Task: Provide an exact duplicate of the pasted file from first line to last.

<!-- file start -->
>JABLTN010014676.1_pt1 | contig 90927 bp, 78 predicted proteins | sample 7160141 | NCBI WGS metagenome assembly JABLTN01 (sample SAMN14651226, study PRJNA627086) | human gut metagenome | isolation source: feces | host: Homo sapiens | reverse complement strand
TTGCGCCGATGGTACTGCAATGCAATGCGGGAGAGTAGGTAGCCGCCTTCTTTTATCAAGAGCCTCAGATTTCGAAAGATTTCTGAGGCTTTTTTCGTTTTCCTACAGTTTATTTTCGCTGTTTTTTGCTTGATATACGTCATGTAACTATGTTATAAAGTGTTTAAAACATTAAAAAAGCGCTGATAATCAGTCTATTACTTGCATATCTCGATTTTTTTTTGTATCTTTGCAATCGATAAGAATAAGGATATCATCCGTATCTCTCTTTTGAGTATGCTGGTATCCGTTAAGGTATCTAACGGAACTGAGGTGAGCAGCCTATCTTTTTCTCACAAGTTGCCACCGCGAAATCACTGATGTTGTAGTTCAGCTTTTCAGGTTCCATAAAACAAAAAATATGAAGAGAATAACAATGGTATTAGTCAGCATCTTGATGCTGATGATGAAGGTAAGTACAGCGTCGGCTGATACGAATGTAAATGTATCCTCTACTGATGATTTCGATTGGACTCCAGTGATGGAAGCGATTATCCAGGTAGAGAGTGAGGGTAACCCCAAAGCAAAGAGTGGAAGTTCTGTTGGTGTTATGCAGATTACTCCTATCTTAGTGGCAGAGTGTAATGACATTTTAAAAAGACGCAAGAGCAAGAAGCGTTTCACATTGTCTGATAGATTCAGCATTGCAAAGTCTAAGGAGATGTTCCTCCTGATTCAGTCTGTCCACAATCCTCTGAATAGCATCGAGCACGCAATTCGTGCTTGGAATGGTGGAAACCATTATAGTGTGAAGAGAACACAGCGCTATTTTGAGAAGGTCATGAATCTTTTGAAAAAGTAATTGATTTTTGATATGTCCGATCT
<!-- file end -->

>JABLTN010014676.1_pt1 | contig 90927 bp, 78 predicted proteins | sample 7160141 | NCBI WGS metagenome assembly JABLTN01 (sample SAMN14651226, study PRJNA627086) | human gut metagenome | isolation source: feces | host: Homo sapiens | reverse complement strand
TTGCGCCGATGGTACTGCAATGCAATGCGGGAGAGTAGGTAGCCGCCTTCTTTTATCAAGAGCCTCAGATTTCGAAAGATTTCTGAGGCTTTTTTCGTTTTCCTACAGTTTATTTTCGCTGTTTTTTGCTTGATATACGTCATGTAACTATGTTATAAAGTGTTTAAAACATTAAAAAAGCGCTGATAATCAGTCTATTACTTGCATATCTCGATTTTTTTTTGTATCTTTGCAATCGATAAGAATAAGGATATCATCCGTATCTCTCTTTTGAGTATGCTGGTATCCGTTAAGGTATCTAACGGAACTGAGGTGAGCAGCCTATCTTTTTCTCACAAGTTGCCACCGCGAAATCACTGATGTTGTAGTTCAGCTTTTCAGGTTCCATAAAACAAAAAATATGAAGAGAATAACAATGGTATTAGTCAGCATCTTGATGCTGATGATGAAGGTAAGTACAGCGTCGGCTGATACGAATGTAAATGTATCCTCTACTGATGATTTCGATTGGACTCCAGTGATGGAAGCGATTATCCAGGTAGAGAGTGAGGGTAACCCCAAAGCAAAGAGTGGAAGTTCTGTTGGTGTTATGCAGATTACTCCTATCTTAGTGGCAGAGTGTAATGACATTTTAAAAAGACGCAAGAGCAAGAAGCGTTTCACATTGTCTGATAGATTCAGCATTGCAAAGTCTAAGGAGATGTTCCTCCTGATTCAGTCTGTCCACAATCCTCTGAATAGCATCGAGCACGCAATTCGTGCTTGGAATGGTGGAAACCATTATAGTGTGAAGAGAACACAGCGCTATTTTGAGAAGGTCATGAATCTTTTGAAAAAGTAATTGATTTTTGATATGTCCGATCT